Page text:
The Bench made it clear that any other activity would have to be taken up only after a clearance from the A.P. Pollution Control Board. The Bench was disposing of a writ petition filed by `Hyderabad Bachao’ and `Samata’, voluntary organisations, represented by Capt. J. Rama Rao and Mr. Ravi Rebbapragada respectively. The petitioners filed the writ petition complaining that the Tourism Department was going ahead with about 18 projects in and around the already endangered lake. (more…)
Business Standars Economy Bureau, Rediff.com, March 6, 2001
The controversy of tribal land being sold to non-tribals in the Bharat Aluminium Company (Balco) privatisation deal remains unresolved. The controversy was raked up by Chhatisgarh Chief Minister Ajit Jogi and the workers union soon after the deal was announced.
The Chhatisgarh government had filed a petition in the high court, on the basis of the Samata (it is a non-governmental organisation) judgement of the Supreme Court, opposing the Balco divestment deal. The state government had stated that as the land on which the company’s Korba plant stands is ‘tribal land’, the Centre cannot transfer it to a private company. (more…)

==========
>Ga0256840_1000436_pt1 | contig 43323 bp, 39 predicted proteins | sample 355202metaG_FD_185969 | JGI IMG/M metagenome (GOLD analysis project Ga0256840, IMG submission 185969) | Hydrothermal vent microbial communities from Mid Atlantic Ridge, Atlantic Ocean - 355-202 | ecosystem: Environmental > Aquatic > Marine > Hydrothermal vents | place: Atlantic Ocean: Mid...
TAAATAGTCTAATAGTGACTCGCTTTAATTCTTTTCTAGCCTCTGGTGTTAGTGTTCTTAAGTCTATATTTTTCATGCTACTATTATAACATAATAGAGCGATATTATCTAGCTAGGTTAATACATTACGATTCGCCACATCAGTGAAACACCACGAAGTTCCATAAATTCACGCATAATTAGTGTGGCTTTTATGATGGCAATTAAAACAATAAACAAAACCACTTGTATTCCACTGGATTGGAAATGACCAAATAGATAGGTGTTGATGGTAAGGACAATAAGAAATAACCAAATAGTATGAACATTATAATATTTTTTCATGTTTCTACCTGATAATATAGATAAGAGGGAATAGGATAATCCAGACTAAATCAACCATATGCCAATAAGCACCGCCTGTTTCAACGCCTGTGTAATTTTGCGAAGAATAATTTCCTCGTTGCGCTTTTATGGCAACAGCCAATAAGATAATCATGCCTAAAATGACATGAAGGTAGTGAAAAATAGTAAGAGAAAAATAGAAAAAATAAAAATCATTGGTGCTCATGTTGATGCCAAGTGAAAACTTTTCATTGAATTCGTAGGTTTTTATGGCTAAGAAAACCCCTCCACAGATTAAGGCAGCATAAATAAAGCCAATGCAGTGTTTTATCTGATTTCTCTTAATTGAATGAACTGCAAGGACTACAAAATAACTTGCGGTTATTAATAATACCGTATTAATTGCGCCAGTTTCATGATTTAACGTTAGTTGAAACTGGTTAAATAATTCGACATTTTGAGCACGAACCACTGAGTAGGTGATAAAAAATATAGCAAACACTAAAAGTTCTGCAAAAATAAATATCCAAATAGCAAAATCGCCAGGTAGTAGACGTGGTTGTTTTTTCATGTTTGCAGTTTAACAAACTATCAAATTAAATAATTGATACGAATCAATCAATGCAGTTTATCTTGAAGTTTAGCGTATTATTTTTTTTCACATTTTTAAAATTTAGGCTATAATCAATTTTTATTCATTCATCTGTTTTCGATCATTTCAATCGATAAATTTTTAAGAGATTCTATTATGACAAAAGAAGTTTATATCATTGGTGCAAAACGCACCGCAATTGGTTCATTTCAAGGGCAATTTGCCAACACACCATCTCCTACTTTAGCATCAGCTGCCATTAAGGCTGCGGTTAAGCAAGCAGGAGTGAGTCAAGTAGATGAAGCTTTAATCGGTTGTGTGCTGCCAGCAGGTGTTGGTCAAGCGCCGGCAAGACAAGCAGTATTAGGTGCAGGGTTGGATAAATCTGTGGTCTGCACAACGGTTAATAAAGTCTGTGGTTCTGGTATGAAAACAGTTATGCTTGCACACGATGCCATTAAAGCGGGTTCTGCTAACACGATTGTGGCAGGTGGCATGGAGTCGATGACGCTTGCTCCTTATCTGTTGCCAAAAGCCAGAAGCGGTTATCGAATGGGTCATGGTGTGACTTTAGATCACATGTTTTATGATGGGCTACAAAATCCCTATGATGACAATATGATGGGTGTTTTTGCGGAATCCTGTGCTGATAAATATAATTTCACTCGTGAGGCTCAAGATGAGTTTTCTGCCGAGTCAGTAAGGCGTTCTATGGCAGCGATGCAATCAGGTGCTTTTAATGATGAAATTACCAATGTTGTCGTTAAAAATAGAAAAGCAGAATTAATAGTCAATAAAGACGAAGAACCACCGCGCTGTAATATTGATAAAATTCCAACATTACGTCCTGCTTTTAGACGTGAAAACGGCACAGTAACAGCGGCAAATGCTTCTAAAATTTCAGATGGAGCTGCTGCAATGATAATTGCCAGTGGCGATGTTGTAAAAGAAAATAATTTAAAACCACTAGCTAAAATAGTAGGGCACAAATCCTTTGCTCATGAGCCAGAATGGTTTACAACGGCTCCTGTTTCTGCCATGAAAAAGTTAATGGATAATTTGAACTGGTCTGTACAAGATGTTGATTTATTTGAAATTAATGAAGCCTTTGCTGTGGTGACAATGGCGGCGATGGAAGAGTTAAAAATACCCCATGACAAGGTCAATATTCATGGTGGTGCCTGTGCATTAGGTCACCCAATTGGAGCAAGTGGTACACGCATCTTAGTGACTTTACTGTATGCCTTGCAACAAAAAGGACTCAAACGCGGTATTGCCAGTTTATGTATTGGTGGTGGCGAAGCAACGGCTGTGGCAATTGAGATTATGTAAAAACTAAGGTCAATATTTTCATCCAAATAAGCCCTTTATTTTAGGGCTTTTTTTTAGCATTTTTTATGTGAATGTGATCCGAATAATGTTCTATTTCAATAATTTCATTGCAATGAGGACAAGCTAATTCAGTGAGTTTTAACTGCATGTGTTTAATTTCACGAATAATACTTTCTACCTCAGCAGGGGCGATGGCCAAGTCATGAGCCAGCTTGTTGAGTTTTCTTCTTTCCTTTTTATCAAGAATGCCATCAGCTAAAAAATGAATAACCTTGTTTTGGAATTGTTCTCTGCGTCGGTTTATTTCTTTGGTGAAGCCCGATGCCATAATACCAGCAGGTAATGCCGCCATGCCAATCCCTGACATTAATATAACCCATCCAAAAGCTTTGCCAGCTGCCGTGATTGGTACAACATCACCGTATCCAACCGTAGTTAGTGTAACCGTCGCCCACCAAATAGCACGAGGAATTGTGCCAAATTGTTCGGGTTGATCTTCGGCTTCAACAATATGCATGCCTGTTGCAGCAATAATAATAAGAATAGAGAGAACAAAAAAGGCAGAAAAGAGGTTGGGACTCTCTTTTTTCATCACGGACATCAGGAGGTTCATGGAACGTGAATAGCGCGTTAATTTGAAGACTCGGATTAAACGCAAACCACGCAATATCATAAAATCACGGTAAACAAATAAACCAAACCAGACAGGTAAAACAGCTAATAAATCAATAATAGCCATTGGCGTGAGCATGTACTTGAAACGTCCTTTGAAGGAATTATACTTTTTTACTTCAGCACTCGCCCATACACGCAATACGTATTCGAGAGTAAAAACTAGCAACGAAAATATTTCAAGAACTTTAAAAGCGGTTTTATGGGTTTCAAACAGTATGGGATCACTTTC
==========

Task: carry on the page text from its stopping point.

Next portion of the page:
The Hindu, July 26, 2000
Mrs. Bhanu Pragada is a social worker and an activist with the NGO Samata.
Social work? NGO?……….
These were alien words in my home that my family refused to acknowledge; they were soon to discover though that they hardly had a choice. Hailing from a background of a middle class family, these were dreams that were not meant to be dreamt. A cherished hope that I chose to make a reality.
An exposure to community work, visits to homes for the juvenile and jails while still in college through the NSS activities awakened the spirit of the indignant crusader in me. (more…)